The low-key safari is something of an endangered species, but it thrives – like most peculiar fauna – on Madagascar, a once isolated island nation off the southeast coast of Africa with a bounty of plants and animals found nowhere else on Earth. The Berenty Reserve, one square mile of privately owned forest along the Mandrare River near the white-sand coast, offers visitors the chance to bunk down in the middle of the wilderness without breaking the bank or wandering too far afield. The place is also singular because of the country's abundant native species (90 percent of all plants and animals on Madagascar are endemic), including 50 types of (pre-primate) lemurs, such as the friendly white sifakas (pictured), that fill the trees during the day and the massive fruit bats that come screeching out of them at night while visitors down beers in the forest's bar.
The most stripped-down of our recommended trips, the voyage to Berenty is less about magnificent catering than it is about enjoying the pleasures of a singular place. Getting there is most of the fun. The 15-hour drive from Antananarivo, the capital, weaves through jungles, villages, and savanna across a significant portion of a truly extraordinary ecosystem and country. Though Madagascar isn't always particularly safe, the locals are happier than anyone to see tourists – something of a rarity – rolling through town.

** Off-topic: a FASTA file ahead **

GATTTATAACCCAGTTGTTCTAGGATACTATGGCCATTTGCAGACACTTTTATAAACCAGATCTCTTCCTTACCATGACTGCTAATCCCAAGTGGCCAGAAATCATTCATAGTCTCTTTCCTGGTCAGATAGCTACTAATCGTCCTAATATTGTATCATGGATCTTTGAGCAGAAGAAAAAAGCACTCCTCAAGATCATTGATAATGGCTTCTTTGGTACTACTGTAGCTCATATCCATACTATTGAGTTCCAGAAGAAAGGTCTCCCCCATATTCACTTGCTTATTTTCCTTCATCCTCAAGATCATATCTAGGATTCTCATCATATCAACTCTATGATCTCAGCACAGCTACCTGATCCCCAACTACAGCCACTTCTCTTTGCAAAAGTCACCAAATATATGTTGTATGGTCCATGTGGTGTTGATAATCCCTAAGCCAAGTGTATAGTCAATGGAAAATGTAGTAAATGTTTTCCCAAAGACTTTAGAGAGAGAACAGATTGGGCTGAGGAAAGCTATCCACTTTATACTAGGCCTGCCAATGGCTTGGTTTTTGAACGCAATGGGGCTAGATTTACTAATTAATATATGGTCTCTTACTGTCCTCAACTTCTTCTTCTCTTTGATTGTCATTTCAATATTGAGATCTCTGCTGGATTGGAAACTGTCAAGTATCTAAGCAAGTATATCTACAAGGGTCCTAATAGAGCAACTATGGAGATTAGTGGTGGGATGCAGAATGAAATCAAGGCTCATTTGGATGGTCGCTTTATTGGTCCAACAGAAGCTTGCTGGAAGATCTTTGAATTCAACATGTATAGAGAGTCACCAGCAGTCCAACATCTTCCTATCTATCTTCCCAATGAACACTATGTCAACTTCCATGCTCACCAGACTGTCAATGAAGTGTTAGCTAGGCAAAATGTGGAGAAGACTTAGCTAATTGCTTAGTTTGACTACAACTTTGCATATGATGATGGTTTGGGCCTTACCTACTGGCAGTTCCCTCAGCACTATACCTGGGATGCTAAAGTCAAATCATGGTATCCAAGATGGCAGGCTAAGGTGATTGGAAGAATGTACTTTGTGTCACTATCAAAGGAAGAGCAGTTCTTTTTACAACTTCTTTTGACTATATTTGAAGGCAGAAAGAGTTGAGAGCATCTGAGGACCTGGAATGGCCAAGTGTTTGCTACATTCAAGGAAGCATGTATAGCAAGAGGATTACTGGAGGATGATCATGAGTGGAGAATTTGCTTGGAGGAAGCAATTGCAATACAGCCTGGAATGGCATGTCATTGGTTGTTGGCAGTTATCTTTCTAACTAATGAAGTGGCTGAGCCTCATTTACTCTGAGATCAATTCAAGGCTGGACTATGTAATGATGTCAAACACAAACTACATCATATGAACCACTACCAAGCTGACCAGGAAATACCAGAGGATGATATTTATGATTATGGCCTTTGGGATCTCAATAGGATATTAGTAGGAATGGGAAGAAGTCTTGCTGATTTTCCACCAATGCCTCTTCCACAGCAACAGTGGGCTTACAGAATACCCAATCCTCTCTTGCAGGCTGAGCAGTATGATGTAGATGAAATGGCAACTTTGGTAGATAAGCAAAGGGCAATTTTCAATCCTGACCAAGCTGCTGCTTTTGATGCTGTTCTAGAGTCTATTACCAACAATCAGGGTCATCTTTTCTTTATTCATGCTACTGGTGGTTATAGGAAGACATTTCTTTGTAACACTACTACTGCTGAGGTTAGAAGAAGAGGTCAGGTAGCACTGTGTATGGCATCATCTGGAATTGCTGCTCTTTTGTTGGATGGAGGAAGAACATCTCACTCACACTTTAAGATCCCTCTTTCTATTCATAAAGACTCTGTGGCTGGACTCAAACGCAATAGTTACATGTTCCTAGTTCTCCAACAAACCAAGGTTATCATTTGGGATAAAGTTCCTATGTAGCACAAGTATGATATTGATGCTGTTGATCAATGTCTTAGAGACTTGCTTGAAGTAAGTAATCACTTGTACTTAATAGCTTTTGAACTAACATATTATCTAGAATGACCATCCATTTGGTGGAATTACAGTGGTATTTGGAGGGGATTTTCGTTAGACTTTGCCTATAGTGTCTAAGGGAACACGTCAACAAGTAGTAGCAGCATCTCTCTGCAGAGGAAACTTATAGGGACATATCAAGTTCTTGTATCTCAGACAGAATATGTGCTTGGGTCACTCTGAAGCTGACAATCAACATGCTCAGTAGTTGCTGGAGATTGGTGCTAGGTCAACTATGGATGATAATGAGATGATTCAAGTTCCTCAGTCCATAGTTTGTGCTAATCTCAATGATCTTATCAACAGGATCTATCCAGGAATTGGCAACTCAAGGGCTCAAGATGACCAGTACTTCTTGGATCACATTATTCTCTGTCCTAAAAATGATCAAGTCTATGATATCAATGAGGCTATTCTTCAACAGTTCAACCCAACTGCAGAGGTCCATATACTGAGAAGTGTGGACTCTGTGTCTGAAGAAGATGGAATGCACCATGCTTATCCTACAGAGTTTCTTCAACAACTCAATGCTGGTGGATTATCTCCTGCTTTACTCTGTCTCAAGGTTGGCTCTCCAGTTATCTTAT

More information: The best spot to stay is the Berenty Lodge. The digs aren't luxurious, but the location more than makes up for it.